Car alarm systems come in all shapes and price ranges. You can get a car alarm that will go off if someone opens the door or breaks a window, or you can spring for the kind of alarm that will send out a loud scream to everyone within earshot at the mere detection of motion. There are security systems that include keyless entry, remote start, and even GPS-enabled tracking software to help the police locate it if it’s stolen. How do you know which – if any – is right for you? Here’s some advice to help you determine that.
The Average Cost of a Car Alarm System
As you can imagine, the cost of a car security system can vary greatly depending on the technology used and the labor involved. Assuming that you’re going to have someone else professionally install it, you can expect to pay anywhere between $50 and $1500. That’s a wide price range, but it all depends on the kind of setup you choose. Basic car alarms that can be turned on and off by keychain remote average on the low end, while high-tech security systems that are capable of disabling your car’s engine and sending out a call to the police can cost you a pretty penny. Check out this recently published chart which provides a comparison of some of the most popular mid-range car alarm security systems.
Car Alarm System: Worth the Cost?
The true value of a car security system depends on a lot of things. Namely, the book value of your car. If you’re driving around a 15-year-old beater that’s not worth much, sinking a few hundred dollars into an anti-theft alarm could be overkill. That all changes if you own a $75,000 car and suddenly become the envy of every potential car thief in the city. A solid insurance policy will cover you for theft, but having a security system installed can also lower your premium significantly because it makes you less of a risk in the eyes of your insurance provider.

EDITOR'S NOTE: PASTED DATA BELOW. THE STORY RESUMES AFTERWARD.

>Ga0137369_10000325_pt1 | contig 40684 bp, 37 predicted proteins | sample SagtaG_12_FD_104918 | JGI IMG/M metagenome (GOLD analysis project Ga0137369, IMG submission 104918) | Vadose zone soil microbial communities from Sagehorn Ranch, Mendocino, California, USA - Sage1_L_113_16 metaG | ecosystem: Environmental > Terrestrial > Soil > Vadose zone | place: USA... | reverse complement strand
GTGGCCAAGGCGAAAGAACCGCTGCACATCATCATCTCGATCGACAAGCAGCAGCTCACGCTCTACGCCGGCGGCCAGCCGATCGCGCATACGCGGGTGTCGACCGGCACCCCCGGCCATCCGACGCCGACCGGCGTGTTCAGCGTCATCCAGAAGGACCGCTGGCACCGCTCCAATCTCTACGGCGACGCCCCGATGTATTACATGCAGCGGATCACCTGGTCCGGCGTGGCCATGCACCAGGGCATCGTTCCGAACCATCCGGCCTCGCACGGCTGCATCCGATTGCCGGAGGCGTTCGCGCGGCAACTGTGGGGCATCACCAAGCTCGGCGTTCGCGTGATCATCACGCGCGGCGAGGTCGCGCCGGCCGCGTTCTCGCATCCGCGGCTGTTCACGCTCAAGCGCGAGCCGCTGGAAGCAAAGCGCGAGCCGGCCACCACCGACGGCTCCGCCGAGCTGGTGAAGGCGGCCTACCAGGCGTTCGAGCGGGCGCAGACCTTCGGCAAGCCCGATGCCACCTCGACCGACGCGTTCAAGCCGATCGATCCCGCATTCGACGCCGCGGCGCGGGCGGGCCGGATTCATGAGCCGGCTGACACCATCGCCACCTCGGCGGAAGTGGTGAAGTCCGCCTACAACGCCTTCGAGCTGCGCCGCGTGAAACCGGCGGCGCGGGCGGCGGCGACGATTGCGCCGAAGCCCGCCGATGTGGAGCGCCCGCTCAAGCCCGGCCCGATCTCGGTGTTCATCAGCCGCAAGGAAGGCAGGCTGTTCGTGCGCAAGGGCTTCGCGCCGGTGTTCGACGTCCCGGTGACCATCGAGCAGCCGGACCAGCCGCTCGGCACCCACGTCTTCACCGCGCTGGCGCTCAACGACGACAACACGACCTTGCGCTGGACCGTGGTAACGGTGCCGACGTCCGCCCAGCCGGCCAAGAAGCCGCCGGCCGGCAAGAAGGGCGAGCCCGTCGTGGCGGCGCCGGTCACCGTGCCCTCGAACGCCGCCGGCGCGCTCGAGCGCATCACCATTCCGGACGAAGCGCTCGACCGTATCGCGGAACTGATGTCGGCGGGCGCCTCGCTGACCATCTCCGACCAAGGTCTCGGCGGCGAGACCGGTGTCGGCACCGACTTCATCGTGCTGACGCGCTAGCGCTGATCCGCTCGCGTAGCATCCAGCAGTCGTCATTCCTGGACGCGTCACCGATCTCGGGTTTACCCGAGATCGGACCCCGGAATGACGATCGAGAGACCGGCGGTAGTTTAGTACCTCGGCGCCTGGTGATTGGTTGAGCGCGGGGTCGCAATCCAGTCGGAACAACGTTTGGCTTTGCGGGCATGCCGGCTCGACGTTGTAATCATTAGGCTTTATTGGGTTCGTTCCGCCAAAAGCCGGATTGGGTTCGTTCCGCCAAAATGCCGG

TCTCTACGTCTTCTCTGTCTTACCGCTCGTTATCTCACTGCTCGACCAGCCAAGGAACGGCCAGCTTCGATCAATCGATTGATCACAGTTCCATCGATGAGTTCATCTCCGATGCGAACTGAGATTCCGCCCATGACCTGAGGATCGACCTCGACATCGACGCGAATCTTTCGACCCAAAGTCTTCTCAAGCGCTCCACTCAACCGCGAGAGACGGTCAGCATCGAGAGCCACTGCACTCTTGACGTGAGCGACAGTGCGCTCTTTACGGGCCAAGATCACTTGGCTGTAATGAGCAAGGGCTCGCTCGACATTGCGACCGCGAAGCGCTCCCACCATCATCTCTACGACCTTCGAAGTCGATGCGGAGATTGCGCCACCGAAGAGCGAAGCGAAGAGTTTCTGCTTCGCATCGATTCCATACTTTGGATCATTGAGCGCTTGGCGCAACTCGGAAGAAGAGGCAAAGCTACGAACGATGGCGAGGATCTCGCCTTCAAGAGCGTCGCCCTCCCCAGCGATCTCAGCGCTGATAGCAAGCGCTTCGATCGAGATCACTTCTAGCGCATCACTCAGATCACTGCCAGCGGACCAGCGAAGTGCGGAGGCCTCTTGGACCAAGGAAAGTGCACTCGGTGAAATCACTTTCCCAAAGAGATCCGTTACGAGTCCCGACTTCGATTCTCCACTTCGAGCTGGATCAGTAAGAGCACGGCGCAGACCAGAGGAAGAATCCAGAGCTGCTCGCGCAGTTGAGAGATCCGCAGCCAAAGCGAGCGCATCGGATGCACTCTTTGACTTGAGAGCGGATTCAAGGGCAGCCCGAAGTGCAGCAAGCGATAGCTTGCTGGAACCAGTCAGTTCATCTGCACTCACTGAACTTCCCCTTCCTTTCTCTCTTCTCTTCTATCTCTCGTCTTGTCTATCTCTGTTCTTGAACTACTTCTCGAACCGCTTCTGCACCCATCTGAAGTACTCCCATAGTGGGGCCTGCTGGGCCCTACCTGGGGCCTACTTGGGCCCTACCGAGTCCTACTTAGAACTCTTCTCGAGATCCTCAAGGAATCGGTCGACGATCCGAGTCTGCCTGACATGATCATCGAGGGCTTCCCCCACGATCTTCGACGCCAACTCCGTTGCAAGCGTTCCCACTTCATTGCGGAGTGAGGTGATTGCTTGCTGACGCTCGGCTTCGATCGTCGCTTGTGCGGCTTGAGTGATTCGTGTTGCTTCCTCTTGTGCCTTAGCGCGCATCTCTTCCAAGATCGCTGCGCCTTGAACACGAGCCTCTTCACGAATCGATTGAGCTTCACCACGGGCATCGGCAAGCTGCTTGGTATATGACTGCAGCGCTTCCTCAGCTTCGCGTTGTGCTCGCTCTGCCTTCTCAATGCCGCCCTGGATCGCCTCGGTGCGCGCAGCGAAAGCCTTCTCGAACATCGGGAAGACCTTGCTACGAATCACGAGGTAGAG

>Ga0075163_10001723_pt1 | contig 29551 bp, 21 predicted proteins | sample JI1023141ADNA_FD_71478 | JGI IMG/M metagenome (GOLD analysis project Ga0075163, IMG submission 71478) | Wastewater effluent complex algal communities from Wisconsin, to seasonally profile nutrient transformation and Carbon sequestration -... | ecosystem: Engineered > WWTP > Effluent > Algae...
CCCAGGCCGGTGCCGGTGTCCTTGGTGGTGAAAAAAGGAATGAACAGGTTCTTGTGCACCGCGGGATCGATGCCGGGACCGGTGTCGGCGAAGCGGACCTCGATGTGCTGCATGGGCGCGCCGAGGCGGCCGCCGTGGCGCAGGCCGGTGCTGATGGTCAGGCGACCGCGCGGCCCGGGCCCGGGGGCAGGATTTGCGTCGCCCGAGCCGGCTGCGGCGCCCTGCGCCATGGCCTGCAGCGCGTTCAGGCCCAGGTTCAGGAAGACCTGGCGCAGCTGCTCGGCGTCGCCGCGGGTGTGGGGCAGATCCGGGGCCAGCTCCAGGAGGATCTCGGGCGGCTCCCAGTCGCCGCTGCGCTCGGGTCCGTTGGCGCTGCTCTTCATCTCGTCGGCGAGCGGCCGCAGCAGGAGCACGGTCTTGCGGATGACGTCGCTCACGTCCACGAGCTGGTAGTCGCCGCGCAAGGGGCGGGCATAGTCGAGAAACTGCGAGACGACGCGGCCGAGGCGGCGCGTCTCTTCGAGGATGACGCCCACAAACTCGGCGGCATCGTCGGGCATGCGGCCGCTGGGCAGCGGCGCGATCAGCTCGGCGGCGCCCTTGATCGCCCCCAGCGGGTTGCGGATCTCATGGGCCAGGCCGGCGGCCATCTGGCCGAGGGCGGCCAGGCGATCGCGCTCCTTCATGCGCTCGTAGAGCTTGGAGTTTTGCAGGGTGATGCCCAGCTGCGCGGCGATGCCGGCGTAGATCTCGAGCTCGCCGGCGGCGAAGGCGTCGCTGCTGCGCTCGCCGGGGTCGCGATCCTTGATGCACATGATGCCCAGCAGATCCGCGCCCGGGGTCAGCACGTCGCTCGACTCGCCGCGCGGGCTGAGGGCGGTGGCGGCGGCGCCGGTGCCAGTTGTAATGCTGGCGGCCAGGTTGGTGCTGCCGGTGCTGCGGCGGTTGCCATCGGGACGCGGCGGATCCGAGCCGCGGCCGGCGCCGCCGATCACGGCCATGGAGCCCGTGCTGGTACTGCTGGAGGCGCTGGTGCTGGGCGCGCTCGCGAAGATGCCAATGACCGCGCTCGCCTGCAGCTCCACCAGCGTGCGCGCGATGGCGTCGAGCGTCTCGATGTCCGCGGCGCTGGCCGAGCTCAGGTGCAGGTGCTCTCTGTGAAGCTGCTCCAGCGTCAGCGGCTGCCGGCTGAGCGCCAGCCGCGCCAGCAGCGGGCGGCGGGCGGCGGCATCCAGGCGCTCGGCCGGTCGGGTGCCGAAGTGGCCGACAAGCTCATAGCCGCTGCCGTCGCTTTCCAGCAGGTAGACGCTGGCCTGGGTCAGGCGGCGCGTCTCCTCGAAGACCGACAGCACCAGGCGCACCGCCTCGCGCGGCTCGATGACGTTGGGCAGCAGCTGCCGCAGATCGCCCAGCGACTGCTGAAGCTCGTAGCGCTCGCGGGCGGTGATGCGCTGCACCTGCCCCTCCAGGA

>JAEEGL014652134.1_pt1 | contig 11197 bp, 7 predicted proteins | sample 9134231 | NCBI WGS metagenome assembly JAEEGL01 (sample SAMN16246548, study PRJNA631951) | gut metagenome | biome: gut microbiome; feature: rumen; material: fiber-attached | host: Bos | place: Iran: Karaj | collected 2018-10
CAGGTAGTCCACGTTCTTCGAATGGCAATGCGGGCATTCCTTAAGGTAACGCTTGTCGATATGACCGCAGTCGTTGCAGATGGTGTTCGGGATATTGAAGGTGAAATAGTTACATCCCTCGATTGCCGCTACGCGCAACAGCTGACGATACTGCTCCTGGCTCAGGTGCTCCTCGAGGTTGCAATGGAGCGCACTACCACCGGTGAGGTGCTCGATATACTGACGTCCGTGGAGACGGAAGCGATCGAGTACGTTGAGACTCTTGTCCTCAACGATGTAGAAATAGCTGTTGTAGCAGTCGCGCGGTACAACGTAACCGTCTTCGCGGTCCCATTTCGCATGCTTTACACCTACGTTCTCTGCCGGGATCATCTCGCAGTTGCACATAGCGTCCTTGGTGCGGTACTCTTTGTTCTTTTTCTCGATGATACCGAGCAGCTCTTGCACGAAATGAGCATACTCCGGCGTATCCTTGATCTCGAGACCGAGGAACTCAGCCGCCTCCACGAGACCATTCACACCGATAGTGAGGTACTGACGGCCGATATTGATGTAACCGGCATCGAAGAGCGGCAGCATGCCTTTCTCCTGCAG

Where you live can also play an important role in deciding if a car alarm is an absolute necessity or a superfluous expense. Auto theft rates are significantly higher in more densely populated areas than they are in lightly populated areas. This doesn’t mean car theft doesn’t happen everywhere, it just means it’s statistically less likely to happen if you live in a remote area. You can check car theft statistics for your area by reading the National Insurance Crime Bureau’s report which identifies the “hottest spots” by state. Always exercise common sense to protect your vehicle from theft. For some more tips, check out this educational video from the National Highway Traffic Safety Administration (NHTSA).
The Effectiveness of Car Alarm Systems
Depending whom you talk to, car alarms are either an effective deterrent or a complete waste of money. The reality is, a motivated individual with all the right skills can disable the average car alarm in seconds. But this doesn’t mean it’s not a deterrent. In this ABC News report, an ex-car thief reveals that kill switches and alarms are among some of the chief deterrents to auto theft, so having an operational alarm can be enough to give a would-be car thief reason to bug off and leave you alone. In that case, it’s certainly money well spent.